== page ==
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Corona’s Compensation

(Article published in the Mar 21,2012 issue of Manila Standard Today)  

Last week’s revelation at the Impeachment Trial by the defense team of Renato C. Corona of the amounts he had received in the form of salaries and allowances for the period 09 April 2002 to 31 December 2011 was an eye-opener.  Not so much because of the amounts, total or itemized, which can arguably be defended as reflecting the honour attached to his office; but more due to the way the payments were structured and denominated.   

From where I sit, what appears to be the intent behind the way the payments were classified and named is to set apart the Supreme Court justices into a separate class, and thereby reduce for them the pain of taxation that the rest of us, ordinary mortals, are heirs to.  That the scheme was primarily designed not by law but concocted by the Supreme Court itself adds insult to our injury.

Defense exhibits marked as “Exhibits 114 to 117-A” constitute the certification issued on 08 March 2012 by Araceli C. Bayuga, the Supreme Court’s Chief Judicial Staff Officer of the Cash, Collection and Disbursement Division of the high court’s Fiscal Management and Budget Office (FMBO).  It was duly “noted” by her boss, Corazon G. Ferrer-Flores, Deputy Clerk of Court and chief of FMBO.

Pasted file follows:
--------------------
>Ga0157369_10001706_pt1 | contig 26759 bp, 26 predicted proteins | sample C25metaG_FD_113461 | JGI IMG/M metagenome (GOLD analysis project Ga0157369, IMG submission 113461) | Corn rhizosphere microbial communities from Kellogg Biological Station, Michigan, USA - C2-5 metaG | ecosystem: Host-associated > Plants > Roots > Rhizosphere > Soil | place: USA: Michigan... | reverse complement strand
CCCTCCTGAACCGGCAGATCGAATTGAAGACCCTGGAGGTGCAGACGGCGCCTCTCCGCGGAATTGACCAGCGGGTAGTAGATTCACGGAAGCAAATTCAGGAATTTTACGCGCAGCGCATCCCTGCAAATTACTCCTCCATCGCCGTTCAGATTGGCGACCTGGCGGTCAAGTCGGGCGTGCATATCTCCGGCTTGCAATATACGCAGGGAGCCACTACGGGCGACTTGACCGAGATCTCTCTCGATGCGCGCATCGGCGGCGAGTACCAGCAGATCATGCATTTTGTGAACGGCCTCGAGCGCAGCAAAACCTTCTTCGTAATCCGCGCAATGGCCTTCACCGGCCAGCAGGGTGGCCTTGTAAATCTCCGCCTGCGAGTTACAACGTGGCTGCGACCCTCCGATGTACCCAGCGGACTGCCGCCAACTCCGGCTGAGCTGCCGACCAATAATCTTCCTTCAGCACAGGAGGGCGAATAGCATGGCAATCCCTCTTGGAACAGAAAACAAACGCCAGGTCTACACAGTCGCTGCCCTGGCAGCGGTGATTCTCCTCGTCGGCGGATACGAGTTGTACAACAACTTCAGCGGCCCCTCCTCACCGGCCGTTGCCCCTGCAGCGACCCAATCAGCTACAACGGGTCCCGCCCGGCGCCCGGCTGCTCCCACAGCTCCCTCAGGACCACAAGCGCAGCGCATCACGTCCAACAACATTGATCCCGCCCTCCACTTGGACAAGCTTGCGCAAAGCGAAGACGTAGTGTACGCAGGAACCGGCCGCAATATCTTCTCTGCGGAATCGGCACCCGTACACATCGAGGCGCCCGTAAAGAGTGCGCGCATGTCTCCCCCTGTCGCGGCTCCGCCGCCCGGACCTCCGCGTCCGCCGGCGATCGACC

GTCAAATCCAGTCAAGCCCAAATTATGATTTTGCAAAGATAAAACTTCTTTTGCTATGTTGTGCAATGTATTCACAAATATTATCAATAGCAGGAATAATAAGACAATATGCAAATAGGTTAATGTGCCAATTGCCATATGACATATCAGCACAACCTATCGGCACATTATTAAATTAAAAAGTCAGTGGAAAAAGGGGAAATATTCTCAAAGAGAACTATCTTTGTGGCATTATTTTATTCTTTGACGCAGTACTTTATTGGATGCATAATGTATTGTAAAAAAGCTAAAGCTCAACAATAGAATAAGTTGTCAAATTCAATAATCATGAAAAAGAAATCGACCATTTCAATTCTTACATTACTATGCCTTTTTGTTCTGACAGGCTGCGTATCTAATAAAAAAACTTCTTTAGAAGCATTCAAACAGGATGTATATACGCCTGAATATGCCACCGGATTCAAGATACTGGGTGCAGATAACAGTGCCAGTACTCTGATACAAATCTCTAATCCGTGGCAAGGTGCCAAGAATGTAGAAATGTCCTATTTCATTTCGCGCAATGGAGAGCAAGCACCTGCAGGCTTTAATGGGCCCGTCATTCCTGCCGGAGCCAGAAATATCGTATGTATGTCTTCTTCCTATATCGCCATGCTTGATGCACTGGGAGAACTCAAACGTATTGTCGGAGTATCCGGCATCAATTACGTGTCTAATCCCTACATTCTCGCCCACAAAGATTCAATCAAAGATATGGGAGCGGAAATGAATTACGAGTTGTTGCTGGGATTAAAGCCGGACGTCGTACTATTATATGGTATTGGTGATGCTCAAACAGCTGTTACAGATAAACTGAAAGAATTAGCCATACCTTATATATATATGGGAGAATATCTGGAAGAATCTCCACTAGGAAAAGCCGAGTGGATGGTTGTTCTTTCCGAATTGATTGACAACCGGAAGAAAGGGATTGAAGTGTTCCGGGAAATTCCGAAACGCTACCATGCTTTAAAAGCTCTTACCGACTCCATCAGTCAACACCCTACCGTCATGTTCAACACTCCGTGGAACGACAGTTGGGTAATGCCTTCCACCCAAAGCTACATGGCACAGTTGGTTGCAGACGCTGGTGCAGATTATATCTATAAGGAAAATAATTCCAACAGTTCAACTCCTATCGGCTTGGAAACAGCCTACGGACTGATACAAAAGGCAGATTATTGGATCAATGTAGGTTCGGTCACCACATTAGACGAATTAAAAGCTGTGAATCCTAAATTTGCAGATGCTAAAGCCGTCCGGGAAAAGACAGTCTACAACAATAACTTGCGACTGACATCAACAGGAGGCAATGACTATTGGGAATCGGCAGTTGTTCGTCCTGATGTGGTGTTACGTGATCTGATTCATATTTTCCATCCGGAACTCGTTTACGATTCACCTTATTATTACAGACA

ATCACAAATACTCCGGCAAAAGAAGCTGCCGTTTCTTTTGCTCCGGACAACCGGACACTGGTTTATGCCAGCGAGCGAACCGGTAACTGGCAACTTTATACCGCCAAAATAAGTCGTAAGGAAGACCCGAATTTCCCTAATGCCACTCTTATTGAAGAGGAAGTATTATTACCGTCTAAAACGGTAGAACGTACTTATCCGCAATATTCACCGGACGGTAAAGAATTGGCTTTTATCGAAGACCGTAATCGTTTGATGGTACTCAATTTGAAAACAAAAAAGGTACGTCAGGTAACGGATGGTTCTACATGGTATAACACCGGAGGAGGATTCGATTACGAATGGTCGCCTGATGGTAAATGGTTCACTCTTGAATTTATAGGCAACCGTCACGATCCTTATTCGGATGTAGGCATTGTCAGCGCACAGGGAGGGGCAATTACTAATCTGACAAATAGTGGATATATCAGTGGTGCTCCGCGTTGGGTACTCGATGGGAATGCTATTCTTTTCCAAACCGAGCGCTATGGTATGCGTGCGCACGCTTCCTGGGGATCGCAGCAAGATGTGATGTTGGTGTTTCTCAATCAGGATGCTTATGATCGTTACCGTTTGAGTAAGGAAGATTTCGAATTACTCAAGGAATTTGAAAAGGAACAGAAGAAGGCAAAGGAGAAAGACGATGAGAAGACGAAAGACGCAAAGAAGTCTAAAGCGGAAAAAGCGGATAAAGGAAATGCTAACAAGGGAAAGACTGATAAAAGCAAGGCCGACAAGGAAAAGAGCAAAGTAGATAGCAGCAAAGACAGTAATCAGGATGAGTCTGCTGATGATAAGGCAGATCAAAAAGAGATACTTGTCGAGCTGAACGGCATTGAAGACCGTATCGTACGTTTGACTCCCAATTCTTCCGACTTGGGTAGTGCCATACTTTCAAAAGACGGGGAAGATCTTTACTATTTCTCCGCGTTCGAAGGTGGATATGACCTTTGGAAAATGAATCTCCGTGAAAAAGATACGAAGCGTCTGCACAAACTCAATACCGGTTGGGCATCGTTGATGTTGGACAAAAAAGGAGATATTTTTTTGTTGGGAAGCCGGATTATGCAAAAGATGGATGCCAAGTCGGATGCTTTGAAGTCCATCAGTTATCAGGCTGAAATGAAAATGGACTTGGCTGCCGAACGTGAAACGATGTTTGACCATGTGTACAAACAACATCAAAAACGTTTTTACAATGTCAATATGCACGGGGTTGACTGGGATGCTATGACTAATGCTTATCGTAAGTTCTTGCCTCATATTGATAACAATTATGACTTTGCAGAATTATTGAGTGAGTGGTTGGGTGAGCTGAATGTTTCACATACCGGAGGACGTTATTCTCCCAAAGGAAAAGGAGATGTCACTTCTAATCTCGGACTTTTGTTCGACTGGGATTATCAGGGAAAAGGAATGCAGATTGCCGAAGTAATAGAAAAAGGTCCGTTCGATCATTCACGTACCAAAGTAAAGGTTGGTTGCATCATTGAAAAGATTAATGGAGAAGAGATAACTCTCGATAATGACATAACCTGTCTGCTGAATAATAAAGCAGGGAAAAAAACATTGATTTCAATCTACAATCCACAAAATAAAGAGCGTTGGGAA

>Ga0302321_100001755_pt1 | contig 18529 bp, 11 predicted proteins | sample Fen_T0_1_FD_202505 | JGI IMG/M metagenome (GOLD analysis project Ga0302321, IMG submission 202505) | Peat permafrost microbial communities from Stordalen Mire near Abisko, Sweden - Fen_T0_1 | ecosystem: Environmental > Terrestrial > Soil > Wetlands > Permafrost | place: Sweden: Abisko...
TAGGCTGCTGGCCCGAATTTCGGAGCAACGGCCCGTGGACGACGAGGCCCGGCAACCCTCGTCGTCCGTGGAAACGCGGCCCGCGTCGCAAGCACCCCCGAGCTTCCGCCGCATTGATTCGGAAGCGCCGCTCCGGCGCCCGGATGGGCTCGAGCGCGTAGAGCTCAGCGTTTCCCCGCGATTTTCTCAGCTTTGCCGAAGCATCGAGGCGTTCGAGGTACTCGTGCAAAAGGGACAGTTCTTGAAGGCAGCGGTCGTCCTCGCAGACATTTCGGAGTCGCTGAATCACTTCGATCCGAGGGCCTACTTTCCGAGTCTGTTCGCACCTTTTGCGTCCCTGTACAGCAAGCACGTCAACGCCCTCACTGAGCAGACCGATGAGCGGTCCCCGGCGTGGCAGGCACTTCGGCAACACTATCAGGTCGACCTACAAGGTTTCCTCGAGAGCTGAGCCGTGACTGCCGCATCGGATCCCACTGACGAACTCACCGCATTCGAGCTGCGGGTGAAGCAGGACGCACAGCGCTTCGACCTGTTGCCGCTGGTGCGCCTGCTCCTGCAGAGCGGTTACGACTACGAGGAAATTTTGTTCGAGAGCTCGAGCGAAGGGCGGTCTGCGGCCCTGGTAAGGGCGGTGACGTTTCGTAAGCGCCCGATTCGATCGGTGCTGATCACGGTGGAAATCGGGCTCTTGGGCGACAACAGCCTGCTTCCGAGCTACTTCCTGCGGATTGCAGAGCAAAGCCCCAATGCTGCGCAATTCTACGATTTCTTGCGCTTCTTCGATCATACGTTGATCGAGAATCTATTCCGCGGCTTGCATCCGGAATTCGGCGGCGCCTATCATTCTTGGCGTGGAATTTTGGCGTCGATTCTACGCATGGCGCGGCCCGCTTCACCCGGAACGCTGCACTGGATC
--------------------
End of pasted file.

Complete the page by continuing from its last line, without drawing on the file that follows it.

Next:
“Noted” is bureau-speak for the superior’s official cognizance of a subordinate’s submission of the subject document, and affirms the latter’s existence and execution, but nothing more. The certification was issued purportedly “for whatever purpose it may serve His Honor”, but it was clearly generated for the specific purpose of it being offered as evidence in Corona’s defense.